Do you believe the Atlassian suite is superior to Microsoft’s 365 suite? This senior freshman Fool would like to know.

It depends. For collaboration, definitely. I would prefer even the Cloud platform over anything Microsoft has come up with that I know, for issue handling, documentation but also for building entire management systems. However, Microsoft Loop might be worth exploring before making a final decision.

The problem is that your CFO may not want to cover the cost per license seat that Atlassian is charging, especially not in companies married to a Microsoft infrastructure, unless you have a very persuasive Atlassian sponsor.

Costs aside, Atlassian Cloud offerings are good at basic collaboration and are very easy to use. And Atlassian’s (on-prem) Data Center (~ Server) is fantastic at what it can do. Both offerings come with an app store filled with paid and free extensions. It’s Lego for grown-ups.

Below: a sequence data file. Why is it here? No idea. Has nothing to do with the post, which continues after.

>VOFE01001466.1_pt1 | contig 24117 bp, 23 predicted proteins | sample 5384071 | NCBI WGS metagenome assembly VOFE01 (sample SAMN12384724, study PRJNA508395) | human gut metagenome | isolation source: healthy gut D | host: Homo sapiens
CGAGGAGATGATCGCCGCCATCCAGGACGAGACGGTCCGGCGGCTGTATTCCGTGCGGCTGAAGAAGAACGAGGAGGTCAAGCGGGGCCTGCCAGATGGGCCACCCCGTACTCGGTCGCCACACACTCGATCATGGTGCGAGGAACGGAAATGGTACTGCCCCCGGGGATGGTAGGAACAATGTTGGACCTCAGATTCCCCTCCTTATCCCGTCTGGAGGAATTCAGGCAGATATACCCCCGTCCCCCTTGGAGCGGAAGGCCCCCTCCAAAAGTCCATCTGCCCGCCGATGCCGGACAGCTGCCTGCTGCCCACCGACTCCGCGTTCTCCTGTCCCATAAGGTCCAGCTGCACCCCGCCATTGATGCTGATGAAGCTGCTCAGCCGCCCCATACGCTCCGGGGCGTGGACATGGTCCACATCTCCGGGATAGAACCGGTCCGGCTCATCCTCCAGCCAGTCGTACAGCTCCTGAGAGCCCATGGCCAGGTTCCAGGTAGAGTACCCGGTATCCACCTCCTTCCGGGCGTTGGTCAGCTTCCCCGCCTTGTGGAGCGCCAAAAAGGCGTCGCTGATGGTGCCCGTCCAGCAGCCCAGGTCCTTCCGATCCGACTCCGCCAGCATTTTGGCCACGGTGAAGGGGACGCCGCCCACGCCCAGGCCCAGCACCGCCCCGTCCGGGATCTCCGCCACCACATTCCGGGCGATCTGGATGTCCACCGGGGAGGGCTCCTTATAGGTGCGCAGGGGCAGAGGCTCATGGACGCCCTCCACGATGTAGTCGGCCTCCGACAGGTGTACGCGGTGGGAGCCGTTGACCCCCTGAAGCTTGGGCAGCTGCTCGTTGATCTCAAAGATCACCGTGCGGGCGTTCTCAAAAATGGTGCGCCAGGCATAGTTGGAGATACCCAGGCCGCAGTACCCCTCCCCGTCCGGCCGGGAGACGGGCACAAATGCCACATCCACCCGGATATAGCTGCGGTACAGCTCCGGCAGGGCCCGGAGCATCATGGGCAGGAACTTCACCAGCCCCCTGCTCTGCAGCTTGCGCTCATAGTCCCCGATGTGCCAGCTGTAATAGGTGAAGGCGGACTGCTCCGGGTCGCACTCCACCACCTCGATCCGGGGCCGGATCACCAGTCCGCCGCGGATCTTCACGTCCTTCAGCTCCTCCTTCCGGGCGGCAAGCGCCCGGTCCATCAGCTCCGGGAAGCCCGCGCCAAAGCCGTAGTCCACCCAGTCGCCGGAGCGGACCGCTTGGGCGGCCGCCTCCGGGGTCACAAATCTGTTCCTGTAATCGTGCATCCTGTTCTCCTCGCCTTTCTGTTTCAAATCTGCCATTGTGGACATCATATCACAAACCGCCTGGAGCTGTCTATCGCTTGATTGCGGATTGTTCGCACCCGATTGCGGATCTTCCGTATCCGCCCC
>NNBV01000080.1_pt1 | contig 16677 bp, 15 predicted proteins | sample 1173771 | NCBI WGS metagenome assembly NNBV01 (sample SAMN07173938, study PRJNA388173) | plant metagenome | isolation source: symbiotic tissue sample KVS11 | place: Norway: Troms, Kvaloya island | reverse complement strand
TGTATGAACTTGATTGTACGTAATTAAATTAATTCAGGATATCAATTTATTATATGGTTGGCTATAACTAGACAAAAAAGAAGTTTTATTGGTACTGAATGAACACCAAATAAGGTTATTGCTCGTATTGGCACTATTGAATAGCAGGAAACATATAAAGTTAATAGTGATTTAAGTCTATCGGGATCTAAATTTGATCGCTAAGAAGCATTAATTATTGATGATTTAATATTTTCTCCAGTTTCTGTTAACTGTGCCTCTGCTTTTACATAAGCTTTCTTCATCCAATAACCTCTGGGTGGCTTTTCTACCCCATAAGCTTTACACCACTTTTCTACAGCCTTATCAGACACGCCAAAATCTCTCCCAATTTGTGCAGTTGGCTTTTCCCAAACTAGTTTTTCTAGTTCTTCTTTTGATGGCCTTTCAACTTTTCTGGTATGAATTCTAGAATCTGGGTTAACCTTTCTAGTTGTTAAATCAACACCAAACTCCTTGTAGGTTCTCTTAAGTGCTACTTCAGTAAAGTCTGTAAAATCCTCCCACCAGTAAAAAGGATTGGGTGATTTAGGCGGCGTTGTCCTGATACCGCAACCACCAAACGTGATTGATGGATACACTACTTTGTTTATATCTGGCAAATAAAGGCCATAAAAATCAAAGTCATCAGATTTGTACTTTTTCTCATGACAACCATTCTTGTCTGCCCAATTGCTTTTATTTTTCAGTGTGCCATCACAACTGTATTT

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Thanks for the quick informative response. TEAM will be added to my watch list.

Interesting perspective. I’ve been a “poweruser” of both the Atlassian “legacy” server product and the Cloud versions of JIRA and Confluence over the last 8 years. While I don’t have direct exposure to the cost side, I have had a much more positive experience with the Cloud suite than OP’s.

The server side product at my installation was first customized with hundreds of narrow use pattern adoptions, then its support was minimized to lights on-only, the configuration frozen and support basically eliminated (outsourced). The legacy product was basically slightly more useful than using custom MS Excel spreadsheets or Smartsheets. Not the product’s fault, really - the CIO’s decision to slash costs.

By contrast, the Cloud suite has had periodic new functionality drops/releases, bug fixes, etc and has slowly incrementally evolved; but it’s still the same foundation (JIRA is a huge, flat database of list items underneath a secured and possibly over-engineered set of user interface templates & workflow management processes.). I’ve seen very occasional performance problems, it’s usually very fast. What it’s still missing is a useful, higher level planning suite - they tried too hard to mimic MS Project IMO, which has always been a bad idea.